Together with other associations like INREV we specifically disagree with the consultation paper approach in its determination of whch entities are not subject to “an appropriate and sufficiently robust prudential framework” under the second limb of the definition of shadow banking entities. It is a gross slight to the efforts of the European Parliament, European Commission, European Se-curities Markets Authority and national financial regulators of the EU Members States to so casually determine that the Alternative Investment Fund Manag-ers Directive, which is now fully in effect and covers the vast majority of real estate and other alternative investment funds, is not “an appropriate and suf-ficiently robust prudential framework”. We therefore strongly support INREVs comments.
In addition to that we would like to point out, that the regulation of AIF in Germany through the German KAGB (Kapitalanlagengesetzbuch) comprises additional regulation of the product e.g. leverage ratios. That’s why, generally speaking, AIF in Germany act more as a borrower and the run risk in these funds is limited. We therefore suggest a more distinguished and granular approach for AIF.
Even debt funds, which invest in real estate loans or originate loans have a very limited systemic risk. Firstly, their impact on the market is relatively small – approximately 2 billion Euros are invested in such debt funds. Secondly, the run risk in those funds is nearly zero because there are closed ended funds or specialised open ended funds only for institutional investors which don´t risk the funds default by using a redemption right.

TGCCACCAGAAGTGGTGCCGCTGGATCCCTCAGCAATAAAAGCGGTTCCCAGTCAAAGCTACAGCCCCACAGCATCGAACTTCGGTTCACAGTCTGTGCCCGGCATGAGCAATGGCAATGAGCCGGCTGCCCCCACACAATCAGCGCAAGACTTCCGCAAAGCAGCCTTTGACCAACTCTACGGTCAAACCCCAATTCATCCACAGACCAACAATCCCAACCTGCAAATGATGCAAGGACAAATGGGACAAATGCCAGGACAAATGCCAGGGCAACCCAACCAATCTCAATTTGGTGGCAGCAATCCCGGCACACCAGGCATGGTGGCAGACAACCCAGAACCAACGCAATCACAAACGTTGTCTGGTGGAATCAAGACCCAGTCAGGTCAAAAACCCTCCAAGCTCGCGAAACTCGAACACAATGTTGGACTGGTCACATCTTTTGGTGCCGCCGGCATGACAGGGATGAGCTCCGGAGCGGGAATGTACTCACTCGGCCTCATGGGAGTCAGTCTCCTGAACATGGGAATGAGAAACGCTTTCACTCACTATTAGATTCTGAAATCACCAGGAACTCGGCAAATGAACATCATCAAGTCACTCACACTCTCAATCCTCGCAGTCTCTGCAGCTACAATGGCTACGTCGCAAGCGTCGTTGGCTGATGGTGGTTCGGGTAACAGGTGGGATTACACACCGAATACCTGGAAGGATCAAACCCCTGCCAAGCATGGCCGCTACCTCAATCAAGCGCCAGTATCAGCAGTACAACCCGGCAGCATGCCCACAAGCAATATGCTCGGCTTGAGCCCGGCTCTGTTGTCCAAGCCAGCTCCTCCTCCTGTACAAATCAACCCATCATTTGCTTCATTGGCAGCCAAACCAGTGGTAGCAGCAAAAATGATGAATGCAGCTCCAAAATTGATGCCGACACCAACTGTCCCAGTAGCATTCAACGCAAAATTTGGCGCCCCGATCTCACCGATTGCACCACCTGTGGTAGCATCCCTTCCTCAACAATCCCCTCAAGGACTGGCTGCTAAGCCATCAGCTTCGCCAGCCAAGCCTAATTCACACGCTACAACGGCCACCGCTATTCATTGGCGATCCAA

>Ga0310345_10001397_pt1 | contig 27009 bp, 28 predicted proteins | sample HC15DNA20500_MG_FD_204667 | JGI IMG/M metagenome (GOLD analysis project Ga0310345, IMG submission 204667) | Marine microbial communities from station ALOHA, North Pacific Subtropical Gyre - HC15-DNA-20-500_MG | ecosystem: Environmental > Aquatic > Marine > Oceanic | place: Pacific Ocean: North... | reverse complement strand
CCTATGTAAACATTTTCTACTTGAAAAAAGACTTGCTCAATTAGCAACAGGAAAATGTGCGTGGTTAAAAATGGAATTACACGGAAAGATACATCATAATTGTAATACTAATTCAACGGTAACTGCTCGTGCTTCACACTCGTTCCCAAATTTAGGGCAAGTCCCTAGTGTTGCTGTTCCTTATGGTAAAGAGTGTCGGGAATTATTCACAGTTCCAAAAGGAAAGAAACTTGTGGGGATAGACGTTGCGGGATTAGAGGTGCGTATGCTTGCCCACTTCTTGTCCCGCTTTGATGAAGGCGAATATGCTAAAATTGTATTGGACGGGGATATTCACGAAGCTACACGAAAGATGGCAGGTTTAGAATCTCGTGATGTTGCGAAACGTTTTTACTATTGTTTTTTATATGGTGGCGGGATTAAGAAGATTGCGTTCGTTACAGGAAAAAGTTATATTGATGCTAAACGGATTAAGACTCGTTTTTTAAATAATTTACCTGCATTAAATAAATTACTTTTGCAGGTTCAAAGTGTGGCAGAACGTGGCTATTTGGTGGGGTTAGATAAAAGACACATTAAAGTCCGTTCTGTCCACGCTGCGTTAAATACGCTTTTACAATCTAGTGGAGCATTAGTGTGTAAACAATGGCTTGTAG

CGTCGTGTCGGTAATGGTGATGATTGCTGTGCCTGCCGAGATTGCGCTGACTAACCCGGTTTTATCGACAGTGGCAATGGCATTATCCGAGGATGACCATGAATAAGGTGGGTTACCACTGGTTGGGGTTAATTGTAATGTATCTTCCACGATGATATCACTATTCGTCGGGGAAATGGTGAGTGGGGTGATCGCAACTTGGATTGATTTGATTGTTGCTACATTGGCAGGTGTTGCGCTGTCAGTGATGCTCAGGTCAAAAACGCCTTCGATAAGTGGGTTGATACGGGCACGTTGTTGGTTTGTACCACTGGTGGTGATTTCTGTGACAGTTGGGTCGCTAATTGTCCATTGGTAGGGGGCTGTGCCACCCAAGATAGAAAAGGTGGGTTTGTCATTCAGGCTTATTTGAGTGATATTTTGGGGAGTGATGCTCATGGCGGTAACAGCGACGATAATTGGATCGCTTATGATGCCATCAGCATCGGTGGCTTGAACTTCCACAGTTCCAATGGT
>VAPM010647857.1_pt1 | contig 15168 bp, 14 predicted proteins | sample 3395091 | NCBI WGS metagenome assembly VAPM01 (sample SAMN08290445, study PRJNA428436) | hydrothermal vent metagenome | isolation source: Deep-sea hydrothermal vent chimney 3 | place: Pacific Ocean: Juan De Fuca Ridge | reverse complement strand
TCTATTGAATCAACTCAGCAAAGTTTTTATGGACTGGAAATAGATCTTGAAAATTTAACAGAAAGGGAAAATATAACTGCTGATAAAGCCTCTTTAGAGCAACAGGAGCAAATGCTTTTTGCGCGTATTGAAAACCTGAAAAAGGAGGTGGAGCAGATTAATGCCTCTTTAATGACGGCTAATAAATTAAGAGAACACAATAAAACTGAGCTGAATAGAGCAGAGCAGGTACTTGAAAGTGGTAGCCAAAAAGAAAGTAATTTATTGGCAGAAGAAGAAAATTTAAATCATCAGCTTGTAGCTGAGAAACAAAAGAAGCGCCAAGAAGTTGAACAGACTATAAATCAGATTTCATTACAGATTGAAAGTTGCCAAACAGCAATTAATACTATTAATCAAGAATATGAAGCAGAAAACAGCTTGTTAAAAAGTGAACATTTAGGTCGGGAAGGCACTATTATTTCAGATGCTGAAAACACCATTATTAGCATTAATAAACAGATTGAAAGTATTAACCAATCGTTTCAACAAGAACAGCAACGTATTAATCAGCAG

The proposal goes far beyond the existing provisions to manage the credit concentration risk in CRD IV with regard to limiting the exposure caused by large loans. Only the largest loans have to be taken into account while the fall back approach of this shadow banking proposal includes every loan into the basis for the calculation of the limit of 25 %. Additionally it must be taken into account that the proposed 25 % overall limit would constitute just 1/32 of the overall limit for large loans in the former CRD II or just as much as one single exposure in accordance with article 395 par. 1 Regulation (EU) No. 575/2013. We are very concerned that the credit supply to AIFs could be interrupted. The interruption itself could cause a high risk for financial stability and the real estate markets.
If real estate AIFs cannot finance their properties, major stakeholders could disappear from the real estate markets. A study on the interactions between the different kinds of vehicles in the German real estate market shows strong negative correlations, thus underlining the great importance and necessity of a greater variety of vehicles. Diminishing the variety of vehicles – be it inadvertently by any kind of regulatory measures – would have a strong negative impact on the German real estate market.
The funds (Open ended and closed ended real estate funds) are important stakeholders in the market and they comprise approximately 30 to 40 % of the transaction markets.
Real estate is the most important real asset class in the economy with over 80 % of the gross fixed assets with an amount of 14 trillion Euros. Stable real estate markets are therefore very important for the stability of the German economy.
Given the real estate market’s share of German GDP of roughly 20 %, there would be strong negative consequences for the German real economy.